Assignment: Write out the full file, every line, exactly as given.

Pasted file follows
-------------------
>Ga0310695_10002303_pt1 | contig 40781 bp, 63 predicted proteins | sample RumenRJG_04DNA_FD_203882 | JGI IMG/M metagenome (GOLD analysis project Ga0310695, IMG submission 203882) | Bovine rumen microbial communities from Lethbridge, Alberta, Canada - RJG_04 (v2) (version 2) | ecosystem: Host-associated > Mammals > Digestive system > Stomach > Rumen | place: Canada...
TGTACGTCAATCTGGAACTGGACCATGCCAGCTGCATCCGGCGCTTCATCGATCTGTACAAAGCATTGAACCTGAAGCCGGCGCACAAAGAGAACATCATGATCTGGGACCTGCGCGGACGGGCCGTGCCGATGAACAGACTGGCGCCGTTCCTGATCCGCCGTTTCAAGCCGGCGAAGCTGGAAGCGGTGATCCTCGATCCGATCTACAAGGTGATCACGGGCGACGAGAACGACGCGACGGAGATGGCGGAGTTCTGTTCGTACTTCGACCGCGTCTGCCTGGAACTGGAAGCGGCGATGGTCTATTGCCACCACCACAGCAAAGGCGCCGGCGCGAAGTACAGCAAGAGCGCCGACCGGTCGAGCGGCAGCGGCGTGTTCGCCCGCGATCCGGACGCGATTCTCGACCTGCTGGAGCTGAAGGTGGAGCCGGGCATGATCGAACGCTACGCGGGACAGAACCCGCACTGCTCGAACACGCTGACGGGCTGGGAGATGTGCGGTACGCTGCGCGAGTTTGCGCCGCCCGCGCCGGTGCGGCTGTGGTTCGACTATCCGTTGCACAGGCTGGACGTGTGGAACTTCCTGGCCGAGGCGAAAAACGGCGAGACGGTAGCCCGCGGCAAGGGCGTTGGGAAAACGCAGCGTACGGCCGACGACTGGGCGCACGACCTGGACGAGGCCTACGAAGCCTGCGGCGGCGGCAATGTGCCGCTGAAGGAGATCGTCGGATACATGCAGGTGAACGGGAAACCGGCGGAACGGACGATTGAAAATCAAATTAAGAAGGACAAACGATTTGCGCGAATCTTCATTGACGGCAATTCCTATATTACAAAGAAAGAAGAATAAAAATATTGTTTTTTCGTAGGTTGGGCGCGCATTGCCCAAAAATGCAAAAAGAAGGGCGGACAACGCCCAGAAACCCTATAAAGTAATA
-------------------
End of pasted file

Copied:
>Ga0310695_10002303_pt1 | contig 40781 bp, 63 predicted proteins | sample RumenRJG_04DNA_FD_203882 | JGI IMG/M metagenome (GOLD analysis project Ga0310695, IMG submission 203882) | Bovine rumen microbial communities from Lethbridge, Alberta, Canada - RJG_04 (v2) (version 2) | ecosystem: Host-associated > Mammals > Digestive system > Stomach > Rumen | place: Canada...
TGTACGTCAATCTGGAACTGGACCATGCCAGCTGCATCCGGCGCTTCATCGATCTGTACAAAGCATTGAACCTGAAGCCGGCGCACAAAGAGAACATCATGATCTGGGACCTGCGCGGACGGGCCGTGCCGATGAACAGACTGGCGCCGTTCCTGATCCGCCGTTTCAAGCCGGCGAAGCTGGAAGCGGTGATCCTCGATCCGATCTACAAGGTGATCACGGGCGACGAGAACGACGCGACGGAGATGGCGGAGTTCTGTTCGTACTTCGACCGCGTCTGCCTGGAACTGGAAGCGGCGATGGTCTATTGCCACCACCACAGCAAAGGCGCCGGCGCGAAGTACAGCAAGAGCGCCGACCGGTCGAGCGGCAGCGGCGTGTTCGCCCGCGATCCGGACGCGATTCTCGACCTGCTGGAGCTGAAGGTGGAGCCGGGCATGATCGAACGCTACGCGGGACAGAACCCGCACTGCTCGAACACGCTGACGGGCTGGGAGATGTGCGGTACGCTGCGCGAGTTTGCGCCGCCCGCGCCGGTGCGGCTGTGGTTCGACTATCCGTTGCACAGGCTGGACGTGTGGAACTTCCTGGCCGAGGCGAAAAACGGCGAGACGGTAGCCCGCGGCAAGGGCGTTGGGAAAACGCAGCGTACGGCCGACGACTGGGCGCACGACCTGGACGAGGCCTACGAAGCCTGCGGCGGCGGCAATGTGCCGCTGAAGGAGATCGTCGGATACATGCAGGTGAACGGGAAACCGGCGGAACGGACGATTGAAAATCAAATTAAGAAGGACAAACGATTTGCGCGAATCTTCATTGACGGCAATTCCTATATTACAAAGAAAGAAGAATAAAAATATTGTTTTTTCGTAGGTTGGGCGCGCATTGCCCAAAAATGCAAAAAGAAGGGCGGACAACGCCCAGAAACCCTATAAAGTAATA